New guidance issued by government agency Scottish Forestry will require the use of less disruptive techniques when preparing the ground for woodland creation.
A key measure to be introduced this October will reduce ploughing on peaty soils, helping to protect these important carbon sinks which are also vital for biodiversity.
These measures mean that after October 1 Scottish Forestry will not accept any Forestry Grant Scheme applications that include ploughing on soils where peat depth exceeds 10cm.
The move follows analysis of soils carried out by the Forest Research agency. It found that ploughing on soils with an organic layer greater than 10cm represented a significant risk of soil carbon emissions and may mean the soil does not begin to sequester carbon for another 20 years or more.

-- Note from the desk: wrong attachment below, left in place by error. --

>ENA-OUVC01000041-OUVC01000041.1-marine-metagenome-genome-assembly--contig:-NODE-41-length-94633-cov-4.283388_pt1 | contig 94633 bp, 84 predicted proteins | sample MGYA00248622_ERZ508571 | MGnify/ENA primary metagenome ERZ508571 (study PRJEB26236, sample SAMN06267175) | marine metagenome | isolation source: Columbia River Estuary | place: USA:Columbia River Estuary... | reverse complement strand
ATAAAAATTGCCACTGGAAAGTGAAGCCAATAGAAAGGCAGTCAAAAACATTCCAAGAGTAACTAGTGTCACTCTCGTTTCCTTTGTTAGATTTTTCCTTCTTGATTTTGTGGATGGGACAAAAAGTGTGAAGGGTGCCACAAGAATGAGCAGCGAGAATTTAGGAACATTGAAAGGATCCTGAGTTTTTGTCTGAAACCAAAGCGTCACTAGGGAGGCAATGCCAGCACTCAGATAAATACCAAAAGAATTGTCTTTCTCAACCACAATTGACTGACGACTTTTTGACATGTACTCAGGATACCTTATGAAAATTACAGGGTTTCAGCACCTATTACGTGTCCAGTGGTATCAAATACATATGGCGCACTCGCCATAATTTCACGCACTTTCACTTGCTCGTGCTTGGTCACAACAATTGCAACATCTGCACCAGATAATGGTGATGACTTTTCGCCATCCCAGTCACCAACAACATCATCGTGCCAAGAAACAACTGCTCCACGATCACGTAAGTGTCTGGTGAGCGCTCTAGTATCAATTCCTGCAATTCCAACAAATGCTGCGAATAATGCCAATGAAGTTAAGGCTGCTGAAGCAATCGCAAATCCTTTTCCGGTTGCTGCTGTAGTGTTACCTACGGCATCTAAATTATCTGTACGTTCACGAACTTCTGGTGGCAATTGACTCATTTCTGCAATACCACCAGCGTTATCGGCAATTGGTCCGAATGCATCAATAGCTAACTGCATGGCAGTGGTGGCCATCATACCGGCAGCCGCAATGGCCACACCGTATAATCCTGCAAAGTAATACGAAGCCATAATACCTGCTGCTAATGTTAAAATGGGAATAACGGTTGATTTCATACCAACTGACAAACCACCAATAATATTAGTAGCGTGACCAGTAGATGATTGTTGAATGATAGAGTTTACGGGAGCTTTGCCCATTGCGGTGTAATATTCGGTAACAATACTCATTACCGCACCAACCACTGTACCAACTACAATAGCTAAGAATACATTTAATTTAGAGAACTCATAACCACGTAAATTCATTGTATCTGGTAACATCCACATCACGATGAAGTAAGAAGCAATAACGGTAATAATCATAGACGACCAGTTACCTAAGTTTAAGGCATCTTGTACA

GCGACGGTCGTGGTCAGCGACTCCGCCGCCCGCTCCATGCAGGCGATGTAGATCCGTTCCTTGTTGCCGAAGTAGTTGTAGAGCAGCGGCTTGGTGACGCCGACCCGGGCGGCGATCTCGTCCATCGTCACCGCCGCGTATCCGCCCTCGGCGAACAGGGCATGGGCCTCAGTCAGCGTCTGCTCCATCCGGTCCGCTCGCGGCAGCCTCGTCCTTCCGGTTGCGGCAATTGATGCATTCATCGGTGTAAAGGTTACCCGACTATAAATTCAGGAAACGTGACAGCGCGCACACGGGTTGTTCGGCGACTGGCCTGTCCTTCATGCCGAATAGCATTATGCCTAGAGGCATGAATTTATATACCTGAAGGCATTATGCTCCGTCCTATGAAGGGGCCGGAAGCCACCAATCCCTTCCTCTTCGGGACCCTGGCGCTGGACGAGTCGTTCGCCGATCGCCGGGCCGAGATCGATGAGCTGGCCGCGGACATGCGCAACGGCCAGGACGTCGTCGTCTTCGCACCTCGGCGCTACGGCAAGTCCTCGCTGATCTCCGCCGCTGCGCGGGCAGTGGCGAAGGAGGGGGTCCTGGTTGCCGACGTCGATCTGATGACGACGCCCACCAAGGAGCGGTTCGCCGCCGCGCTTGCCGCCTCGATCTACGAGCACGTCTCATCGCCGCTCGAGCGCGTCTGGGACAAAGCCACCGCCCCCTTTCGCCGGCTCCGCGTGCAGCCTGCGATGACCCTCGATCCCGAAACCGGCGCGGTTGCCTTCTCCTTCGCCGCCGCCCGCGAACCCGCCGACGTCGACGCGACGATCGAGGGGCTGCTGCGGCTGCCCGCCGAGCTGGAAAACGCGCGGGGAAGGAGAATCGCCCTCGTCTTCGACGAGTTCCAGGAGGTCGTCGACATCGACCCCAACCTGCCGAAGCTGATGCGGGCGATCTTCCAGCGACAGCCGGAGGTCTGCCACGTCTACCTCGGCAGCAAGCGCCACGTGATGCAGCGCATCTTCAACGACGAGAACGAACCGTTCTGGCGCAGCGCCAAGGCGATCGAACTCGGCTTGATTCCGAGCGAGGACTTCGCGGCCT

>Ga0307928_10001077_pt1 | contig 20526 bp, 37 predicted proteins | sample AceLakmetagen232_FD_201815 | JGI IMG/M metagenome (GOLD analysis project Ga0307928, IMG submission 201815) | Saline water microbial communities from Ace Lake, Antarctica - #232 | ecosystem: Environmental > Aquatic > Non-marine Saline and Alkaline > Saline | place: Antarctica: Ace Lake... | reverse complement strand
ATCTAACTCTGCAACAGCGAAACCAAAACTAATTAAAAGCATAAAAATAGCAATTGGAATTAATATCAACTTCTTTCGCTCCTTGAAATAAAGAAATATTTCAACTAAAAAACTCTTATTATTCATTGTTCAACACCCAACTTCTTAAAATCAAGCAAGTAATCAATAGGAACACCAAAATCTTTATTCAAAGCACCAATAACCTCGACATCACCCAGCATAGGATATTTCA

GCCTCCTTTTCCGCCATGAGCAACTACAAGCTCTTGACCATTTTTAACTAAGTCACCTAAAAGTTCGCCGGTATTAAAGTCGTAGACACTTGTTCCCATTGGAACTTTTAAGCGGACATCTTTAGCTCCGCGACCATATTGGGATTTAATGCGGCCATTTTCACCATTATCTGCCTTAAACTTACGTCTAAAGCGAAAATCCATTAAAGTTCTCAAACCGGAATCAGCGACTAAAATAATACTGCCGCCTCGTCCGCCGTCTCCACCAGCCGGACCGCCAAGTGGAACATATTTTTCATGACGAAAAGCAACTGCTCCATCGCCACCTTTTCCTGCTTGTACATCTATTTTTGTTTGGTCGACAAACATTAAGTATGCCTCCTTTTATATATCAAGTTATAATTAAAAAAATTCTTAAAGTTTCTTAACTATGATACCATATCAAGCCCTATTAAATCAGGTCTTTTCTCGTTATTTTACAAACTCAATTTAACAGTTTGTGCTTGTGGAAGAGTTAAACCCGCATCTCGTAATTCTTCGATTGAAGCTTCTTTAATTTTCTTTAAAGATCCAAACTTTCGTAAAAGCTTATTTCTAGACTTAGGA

Given the importance of woodland creation in achieving net-zero targets by 2045, the action is being taken to prevent unnecessary emissions.
Màiri McAllan, Scotland’s minister for environment, biodiversity and land reform, said: “Our forests and woodlands have a huge part to play in tackling climate change by soaking up millions of tonnes of harmful emissions while supporting the Scottish economy – generating around £1 billion each year and supporting 25,000 jobs. As such, it is important to review and update guidance for the industry.